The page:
Then, there was a Lohia movement which wanted Kannada to be the official language of Karnataka. For the first time as a teacher, I went in a procession. I led the procession. Our slogan was: ‘English Ilisi, Kannada Belasi!’ (Unseat English, Nourish Kannada).
CG: In Mysore?
URA: In Mysore. It came in all the papers. Each time I applied for a reader’s position at Mysore University, Professor CDN would come in the way and say, ‘No, he is anti-English.’ But later on, he changed his mind. Because he knew the quality of my writing, and he was a man of grace as well. He took me in and then I had no quarrel with him, but I had to struggle ideologically. Otherwise, I would have been ashamed of myself.
And then I came to Manasa Gangotri as a reader in English after teaching for three or four years in the Regional College of Education. I got the Homi Bhabha Fellowship for two years. This was in 1972. I wrote my second novel, Bharathipura, at this time and things were smooth afterwards. I stuck to my stand on how to keep English within our cultural complex all along. I still take that stand. It is an idea which will not die.
CG: You have not written any literary criticism in English?
URA: I have done some writing in English to justify my job. But everything original I have written is in Kannada, which sometimes was translated into English. My mind developed both in English and in Kannada, but I chose Kannada for self-expression.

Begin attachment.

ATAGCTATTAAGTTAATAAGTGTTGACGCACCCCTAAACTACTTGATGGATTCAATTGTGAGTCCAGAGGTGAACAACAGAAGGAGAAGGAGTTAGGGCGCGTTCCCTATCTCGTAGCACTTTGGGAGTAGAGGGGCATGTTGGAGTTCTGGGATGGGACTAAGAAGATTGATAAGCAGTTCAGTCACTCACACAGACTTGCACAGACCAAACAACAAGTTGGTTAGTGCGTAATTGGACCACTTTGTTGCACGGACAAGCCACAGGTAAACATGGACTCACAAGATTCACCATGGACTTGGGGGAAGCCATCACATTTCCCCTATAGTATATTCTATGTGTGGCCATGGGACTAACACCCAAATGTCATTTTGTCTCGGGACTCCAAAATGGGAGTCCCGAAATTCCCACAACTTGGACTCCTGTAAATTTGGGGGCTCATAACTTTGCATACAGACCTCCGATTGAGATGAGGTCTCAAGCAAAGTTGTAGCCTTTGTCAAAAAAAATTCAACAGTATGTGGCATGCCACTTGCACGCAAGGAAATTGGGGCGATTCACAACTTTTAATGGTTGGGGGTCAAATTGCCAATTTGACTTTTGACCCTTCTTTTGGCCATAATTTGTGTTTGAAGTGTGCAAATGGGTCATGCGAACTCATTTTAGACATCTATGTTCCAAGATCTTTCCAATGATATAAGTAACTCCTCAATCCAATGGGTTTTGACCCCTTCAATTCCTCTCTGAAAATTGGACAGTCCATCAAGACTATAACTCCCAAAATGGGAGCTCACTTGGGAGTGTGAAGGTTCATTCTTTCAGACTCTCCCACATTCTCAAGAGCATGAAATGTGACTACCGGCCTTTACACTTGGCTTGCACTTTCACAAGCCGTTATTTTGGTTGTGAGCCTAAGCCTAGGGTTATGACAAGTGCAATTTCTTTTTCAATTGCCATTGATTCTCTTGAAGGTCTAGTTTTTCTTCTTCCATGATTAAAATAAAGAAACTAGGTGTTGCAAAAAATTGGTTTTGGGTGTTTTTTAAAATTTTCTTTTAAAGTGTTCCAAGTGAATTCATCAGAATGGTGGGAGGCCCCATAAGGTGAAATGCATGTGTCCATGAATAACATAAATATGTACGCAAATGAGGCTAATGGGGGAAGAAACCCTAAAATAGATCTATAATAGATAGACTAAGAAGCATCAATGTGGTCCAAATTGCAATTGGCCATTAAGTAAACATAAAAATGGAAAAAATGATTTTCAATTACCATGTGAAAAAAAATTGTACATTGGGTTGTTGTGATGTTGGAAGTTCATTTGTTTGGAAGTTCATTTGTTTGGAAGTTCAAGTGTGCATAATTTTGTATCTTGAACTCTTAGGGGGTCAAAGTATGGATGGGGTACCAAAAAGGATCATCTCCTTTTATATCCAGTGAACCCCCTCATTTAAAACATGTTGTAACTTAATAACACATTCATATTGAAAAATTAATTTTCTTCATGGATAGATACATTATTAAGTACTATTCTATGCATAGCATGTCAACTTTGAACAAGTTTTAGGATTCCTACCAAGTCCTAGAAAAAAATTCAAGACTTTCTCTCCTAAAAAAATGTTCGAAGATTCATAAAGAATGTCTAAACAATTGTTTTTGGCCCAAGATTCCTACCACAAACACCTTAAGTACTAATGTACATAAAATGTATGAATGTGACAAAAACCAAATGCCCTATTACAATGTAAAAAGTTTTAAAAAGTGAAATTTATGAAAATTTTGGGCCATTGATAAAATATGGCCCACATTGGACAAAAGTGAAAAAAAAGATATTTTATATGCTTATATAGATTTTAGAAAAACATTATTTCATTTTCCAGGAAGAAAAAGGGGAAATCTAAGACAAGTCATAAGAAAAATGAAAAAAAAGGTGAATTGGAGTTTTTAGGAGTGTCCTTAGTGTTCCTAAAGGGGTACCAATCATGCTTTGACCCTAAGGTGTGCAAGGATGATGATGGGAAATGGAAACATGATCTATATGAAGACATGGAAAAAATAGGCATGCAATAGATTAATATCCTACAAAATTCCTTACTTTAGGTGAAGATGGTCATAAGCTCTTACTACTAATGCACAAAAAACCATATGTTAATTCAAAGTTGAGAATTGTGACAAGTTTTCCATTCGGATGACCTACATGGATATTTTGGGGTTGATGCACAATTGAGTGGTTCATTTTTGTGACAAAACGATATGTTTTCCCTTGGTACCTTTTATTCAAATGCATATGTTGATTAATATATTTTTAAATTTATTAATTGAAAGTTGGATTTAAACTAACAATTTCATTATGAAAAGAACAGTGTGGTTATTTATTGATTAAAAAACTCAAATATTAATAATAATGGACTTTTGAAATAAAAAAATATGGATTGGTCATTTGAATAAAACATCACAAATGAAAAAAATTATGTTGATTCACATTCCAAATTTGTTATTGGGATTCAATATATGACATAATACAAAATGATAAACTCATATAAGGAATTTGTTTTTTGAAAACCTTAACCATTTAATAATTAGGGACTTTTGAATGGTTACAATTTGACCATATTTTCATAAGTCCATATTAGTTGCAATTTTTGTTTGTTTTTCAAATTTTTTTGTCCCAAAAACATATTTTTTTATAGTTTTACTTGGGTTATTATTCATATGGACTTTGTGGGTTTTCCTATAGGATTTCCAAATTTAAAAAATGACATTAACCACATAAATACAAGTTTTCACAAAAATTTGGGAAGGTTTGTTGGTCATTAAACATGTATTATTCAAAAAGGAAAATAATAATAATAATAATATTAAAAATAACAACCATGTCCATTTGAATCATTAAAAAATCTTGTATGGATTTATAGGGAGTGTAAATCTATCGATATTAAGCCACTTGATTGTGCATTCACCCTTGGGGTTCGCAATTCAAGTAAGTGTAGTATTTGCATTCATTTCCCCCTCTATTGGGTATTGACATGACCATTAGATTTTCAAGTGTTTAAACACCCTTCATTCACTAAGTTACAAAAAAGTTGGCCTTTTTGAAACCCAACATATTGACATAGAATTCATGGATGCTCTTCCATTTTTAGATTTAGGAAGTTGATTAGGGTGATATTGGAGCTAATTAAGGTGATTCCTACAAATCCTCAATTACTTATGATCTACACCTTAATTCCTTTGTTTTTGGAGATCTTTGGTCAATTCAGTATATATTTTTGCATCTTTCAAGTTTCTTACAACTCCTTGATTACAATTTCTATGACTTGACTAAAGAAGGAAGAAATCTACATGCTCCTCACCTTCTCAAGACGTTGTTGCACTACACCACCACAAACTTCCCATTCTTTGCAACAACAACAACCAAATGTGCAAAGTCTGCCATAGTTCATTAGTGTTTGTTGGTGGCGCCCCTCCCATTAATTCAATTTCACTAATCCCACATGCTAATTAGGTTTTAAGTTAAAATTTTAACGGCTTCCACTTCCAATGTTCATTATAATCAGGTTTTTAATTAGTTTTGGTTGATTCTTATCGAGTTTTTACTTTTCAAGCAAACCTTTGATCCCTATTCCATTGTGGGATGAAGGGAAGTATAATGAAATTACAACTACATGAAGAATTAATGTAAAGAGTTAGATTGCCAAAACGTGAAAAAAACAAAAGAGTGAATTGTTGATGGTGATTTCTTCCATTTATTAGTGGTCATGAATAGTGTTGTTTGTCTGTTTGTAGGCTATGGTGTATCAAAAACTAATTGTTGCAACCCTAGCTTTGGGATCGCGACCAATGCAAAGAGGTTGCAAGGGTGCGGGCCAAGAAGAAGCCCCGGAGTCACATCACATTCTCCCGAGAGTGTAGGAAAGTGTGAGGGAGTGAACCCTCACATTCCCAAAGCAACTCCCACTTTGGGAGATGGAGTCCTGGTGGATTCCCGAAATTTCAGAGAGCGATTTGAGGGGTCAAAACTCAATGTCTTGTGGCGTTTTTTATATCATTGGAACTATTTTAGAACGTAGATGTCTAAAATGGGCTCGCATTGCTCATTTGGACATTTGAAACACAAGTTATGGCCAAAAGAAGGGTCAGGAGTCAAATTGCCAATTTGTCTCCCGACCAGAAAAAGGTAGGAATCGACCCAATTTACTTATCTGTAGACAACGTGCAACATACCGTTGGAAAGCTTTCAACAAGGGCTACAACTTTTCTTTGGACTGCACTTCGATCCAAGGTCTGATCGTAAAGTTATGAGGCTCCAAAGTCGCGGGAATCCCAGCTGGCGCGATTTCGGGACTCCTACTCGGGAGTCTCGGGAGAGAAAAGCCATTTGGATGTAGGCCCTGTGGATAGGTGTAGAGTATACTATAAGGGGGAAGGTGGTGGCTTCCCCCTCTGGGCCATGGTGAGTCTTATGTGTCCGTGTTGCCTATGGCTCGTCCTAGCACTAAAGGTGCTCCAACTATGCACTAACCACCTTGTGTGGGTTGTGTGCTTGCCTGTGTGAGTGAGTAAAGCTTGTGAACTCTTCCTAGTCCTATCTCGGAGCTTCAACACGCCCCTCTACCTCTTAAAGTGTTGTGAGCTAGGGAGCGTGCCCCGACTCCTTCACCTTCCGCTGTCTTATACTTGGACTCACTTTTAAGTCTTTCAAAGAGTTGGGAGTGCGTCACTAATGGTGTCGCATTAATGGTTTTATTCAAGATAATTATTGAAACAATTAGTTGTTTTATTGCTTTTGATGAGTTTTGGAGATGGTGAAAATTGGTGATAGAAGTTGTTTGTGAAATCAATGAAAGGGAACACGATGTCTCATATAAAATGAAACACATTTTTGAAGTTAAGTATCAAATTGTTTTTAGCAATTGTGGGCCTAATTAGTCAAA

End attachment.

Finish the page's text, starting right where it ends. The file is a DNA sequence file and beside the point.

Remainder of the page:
CG: Did your realization about the place of Kannada in your life and in your intellectual life make you view the task of English literary criticism differently, the task of teaching English literature differently? You taught for a couple of decades in the English department.
URA: I had seen in England great teachers of German literature. Students would study German literature very deeply and write dissertations in English. I knew that the language you choose is not important. The literature is something very different. I thought of writing a PhD thesis on Shakespeare in Kannada. That's the best way to really own English. And I was never against English for communication.
And then my teaching changed. Because when I taught modern poetry, I was making modern poetry in the Coffee House with Gopalakrishna Adiga. I could make connections with my language and English, which was a great advantage.
When I taught Mathew Arnold’s Culture and Anarchy, I connected it with the Emergency in India. I have never taught a text in a blank space. I connected it with my literature, with my writing, with what is happening around me. Being a Kannada writer gave me roots; roots which helped English to grow within me. If I talk about Yeats or somebody else, I have a point of view very different from a British critic because I bring my own literature into operation.
CG: How did you encourage your students, your PhD students, to appreciate the kinds of intellectual concerns you had?
URA: Dr Ramachandra, who worked on Conrad, was intellectually close to me in matters of this kind. Nowadays, doing a PhD has become another kind of examination. You get a certain kind of fulfillment when somebody is interested in two or three literatures in a comparative way. I had it with Dr Ramachandra. He is now retired, but he is still a teacher.